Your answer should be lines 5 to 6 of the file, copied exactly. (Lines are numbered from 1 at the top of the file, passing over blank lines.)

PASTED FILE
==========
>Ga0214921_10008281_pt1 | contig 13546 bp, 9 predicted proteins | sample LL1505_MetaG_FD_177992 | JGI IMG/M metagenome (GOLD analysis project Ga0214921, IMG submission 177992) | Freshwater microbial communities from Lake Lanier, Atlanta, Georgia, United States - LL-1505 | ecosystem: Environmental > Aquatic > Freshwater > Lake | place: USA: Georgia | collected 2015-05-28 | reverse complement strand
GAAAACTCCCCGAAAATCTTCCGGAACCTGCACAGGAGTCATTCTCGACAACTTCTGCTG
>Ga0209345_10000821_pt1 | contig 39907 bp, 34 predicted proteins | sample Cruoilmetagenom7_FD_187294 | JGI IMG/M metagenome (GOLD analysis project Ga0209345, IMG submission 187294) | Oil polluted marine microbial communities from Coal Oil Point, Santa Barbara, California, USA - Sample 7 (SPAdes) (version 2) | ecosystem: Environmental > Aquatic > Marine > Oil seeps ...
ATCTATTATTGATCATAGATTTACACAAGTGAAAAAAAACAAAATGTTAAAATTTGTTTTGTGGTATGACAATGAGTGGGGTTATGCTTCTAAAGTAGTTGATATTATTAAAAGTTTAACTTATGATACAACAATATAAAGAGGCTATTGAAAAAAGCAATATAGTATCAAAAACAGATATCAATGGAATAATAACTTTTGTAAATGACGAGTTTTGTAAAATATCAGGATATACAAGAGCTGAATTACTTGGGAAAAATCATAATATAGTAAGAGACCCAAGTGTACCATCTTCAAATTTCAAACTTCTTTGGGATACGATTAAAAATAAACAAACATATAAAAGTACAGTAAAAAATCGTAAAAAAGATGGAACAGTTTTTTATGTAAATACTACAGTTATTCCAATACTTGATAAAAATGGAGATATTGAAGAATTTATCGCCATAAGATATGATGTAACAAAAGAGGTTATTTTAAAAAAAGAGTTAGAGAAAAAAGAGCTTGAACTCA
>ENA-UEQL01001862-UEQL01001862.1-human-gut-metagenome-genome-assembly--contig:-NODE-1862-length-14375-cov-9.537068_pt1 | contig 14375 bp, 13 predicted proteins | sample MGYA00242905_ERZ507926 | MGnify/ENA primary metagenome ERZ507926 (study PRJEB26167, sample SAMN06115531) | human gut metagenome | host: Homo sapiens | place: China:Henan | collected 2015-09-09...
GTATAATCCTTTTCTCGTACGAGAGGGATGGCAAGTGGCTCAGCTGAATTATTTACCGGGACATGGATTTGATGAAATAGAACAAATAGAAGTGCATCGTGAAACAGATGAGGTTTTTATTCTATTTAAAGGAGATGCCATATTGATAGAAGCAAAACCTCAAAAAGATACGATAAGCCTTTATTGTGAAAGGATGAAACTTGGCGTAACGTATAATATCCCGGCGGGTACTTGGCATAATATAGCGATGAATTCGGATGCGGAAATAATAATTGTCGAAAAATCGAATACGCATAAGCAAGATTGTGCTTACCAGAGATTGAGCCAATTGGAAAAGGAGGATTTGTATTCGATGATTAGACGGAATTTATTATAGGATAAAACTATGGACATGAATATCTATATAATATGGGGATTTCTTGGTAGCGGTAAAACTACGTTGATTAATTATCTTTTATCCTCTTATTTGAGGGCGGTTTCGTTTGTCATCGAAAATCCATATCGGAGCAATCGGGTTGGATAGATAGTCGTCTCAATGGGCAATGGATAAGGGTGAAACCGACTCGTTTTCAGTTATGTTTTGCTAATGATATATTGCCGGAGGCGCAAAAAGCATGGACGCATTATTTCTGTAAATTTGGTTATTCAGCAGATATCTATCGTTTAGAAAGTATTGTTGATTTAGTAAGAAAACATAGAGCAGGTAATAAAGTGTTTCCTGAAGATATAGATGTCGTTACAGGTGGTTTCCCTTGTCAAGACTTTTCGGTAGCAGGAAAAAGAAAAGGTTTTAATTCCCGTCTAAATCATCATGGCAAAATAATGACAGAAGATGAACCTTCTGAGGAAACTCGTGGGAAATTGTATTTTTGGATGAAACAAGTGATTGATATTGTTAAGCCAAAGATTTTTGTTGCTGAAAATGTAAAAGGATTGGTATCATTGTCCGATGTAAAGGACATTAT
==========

>ENA-UEQL01001862-UEQL01001862.1-human-gut-metagenome-genome-assembly--contig:-NODE-1862-length-14375-cov-9.537068_pt1 | contig 14375 bp, 13 predicted proteins | sample MGYA00242905_ERZ507926 | MGnify/ENA primary metagenome ERZ507926 (study PRJEB26167, sample SAMN06115531) | human gut metagenome | host: Homo sapiens | place: China:Henan | collected 2015-09-09...
GTATAATCCTTTTCTCGTACGAGAGGGATGGCAAGTGGCTCAGCTGAATTATTTACCGGGACATGGATTTGATGAAATAGAACAAATAGAAGTGCATCGTGAAACAGATGAGGTTTTTATTCTATTTAAAGGAGATGCCATATTGATAGAAGCAAAACCTCAAAAAGATACGATAAGCCTTTATTGTGAAAGGATGAAACTTGGCGTAACGTATAATATCCCGGCGGGTACTTGGCATAATATAGCGATGAATTCGGATGCGGAAATAATAATTGTCGAAAAATCGAATACGCATAAGCAAGATTGTGCTTACCAGAGATTGAGCCAATTGGAAAAGGAGGATTTGTATTCGATGATTAGACGGAATTTATTATAGGATAAAACTATGGACATGAATATCTATATAATATGGGGATTTCTTGGTAGCGGTAAAACTACGTTGATTAATTATCTTTTATCCTCTTATTTGAGGGCGGTTTCGTTTGTCATCGAAAATCCATATCGGAGCAATCGGGTTGGATAGATAGTCGTCTCAATGGGCAATGGATAAGGGTGAAACCGACTCGTTTTCAGTTATGTTTTGCTAATGATATATTGCCGGAGGCGCAAAAAGCATGGACGCATTATTTCTGTAAATTTGGTTATTCAGCAGATATCTATCGTTTAGAAAGTATTGTTGATTTAGTAAGAAAACATAGAGCAGGTAATAAAGTGTTTCCTGAAGATATAGATGTCGTTACAGGTGGTTTCCCTTGTCAAGACTTTTCGGTAGCAGGAAAAAGAAAAGGTTTTAATTCCCGTCTAAATCATCATGGCAAAATAATGACAGAAGATGAACCTTCTGAGGAAACTCGTGGGAAATTGTATTTTTGGATGAAACAAGTGATTGATATTGTTAAGCCAAAGATTTTTGTTGCTGAAAATGTAAAAGGATTGGTATCATTGTCCGATGTAAAGGACATTAT